ently in fashion. These two academics, Kelling and Wilson, have since then come to be known as advocates of what is known colloquially as the "Broken Windows" approach to policing. Their approach, however, has not been without its detractors; indeed, a multitude of studies, both empirical and descriptive, have been conducted since their ground-breaking article in attempts to either confirm or deny their essential premises. It will begin by dissecting their essential arguments and conclusions before examining how their approach fits within the larger confines of criminology more generally.This article arose from a new policy, the "Safe and Clean Neighborhoods Program", which was conceived of and implemented by the state of New Jersey in the mid-1970s.The basic concept was to place police officers back on walking beats, to bring them into closer contact with the communities and the neighborhoods which they were trained and hired to serve, and to attempt to integrate the police into the communities rather than for them to be perceived as outsiders and threats. It was hoped that this more intimate approach to policing would also decrease crime rates and increase an overall sense of public order and personal security.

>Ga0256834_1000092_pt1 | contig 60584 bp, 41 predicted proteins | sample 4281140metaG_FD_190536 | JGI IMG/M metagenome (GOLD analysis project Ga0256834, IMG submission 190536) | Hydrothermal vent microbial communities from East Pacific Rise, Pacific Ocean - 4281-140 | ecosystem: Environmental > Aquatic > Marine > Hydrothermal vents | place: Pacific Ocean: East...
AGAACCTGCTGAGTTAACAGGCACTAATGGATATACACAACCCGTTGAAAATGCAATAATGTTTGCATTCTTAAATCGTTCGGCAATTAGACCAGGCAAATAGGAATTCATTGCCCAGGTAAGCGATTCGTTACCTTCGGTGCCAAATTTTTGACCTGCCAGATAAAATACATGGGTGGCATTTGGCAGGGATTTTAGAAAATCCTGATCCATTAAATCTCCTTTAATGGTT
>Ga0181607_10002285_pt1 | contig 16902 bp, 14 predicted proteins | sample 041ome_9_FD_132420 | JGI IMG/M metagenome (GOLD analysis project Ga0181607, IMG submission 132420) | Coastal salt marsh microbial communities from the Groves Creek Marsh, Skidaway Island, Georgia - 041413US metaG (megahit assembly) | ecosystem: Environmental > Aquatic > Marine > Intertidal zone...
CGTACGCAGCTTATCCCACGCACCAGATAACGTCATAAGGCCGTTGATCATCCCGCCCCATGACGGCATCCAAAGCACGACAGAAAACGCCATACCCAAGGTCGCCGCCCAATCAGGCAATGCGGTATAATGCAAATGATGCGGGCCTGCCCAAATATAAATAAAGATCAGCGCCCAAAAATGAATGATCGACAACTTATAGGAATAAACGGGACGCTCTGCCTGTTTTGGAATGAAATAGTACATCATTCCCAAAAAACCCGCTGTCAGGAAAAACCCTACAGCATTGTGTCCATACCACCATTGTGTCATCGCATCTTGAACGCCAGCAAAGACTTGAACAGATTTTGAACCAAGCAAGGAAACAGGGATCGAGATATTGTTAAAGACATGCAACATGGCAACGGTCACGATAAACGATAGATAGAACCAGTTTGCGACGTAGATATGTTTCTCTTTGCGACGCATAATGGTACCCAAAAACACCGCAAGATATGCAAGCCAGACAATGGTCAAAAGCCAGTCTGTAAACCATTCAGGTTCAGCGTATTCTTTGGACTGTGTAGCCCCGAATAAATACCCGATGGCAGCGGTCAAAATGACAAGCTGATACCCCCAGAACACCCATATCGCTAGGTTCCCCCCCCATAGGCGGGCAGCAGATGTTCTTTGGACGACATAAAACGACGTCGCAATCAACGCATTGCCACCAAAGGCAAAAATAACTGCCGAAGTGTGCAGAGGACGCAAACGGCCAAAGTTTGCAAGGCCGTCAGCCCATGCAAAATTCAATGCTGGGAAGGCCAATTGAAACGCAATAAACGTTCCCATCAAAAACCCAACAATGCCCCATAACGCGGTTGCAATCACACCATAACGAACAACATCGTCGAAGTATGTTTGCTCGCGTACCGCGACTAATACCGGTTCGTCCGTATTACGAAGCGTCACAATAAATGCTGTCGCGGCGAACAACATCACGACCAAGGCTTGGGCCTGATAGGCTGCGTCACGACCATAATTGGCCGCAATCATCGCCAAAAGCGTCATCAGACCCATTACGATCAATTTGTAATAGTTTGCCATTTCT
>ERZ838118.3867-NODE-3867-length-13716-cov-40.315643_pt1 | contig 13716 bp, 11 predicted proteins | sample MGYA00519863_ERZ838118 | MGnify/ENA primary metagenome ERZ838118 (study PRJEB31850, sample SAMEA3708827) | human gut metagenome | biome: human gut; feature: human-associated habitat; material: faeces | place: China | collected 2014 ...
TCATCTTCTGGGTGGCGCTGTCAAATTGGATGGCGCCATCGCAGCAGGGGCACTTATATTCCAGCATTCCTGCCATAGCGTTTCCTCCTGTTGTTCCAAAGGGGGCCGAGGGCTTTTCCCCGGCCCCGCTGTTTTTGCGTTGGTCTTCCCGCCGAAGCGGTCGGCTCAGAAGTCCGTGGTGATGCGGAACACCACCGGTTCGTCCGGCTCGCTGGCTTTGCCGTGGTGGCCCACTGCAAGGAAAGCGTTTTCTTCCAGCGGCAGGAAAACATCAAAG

These foot patrol policies were to be implemented in twenty-eight cities in New Jersey. Quite predictably, politicians and other interested governmental officials hailed the program. It demonstrated, politically at least, that they were attempting to deal with rising crime rates and public insecurity; the irony was that both police chiefs and rank-and-file police officers resisted and criticized the program. As noted by Wilson and Kelling, "many police chiefs were skeptical. Foot patrol, in their eyes, had been pretty much discredited. It reduced the mobility of the police, who thus had difficulty responding to citizen calls for service, and it weakened headquarters control over patrol officers" (1982). In addition to these policy reasons for resisting a return to foot patrols, many police officers offered less persuasive reasons. They were more comfortable in their cars, it was often cold and rainy in New Jersey, and they were not persuaded that foot patrols would contribute to their policing mission. It was against this backdrop that the program was implemented in twenty-eight cities.
Five years later, the Police Foundation from Washington D.C. conducted a research study to examine the effects of the foot-patrol program in New Jersey. This study selected one city, Newark, and its observations and conclusions were noteworthy. As a preliminary matter, it must be noted that the foot-patrol program, from a superficial point of view, seemed to have been a failure. This is because there was no demonstrable finding that the foot patrols had contributed to decreasing the crime rate in Newark. Once one looks beyond this superficial finding, as Wilson and Kelling did, the observations were quite surprising and optimistic from both the point of view of the residents surveyed and from the point of view of the police officers surveyed. Both, contrary to initial expectations, responded positively to this new approach to polic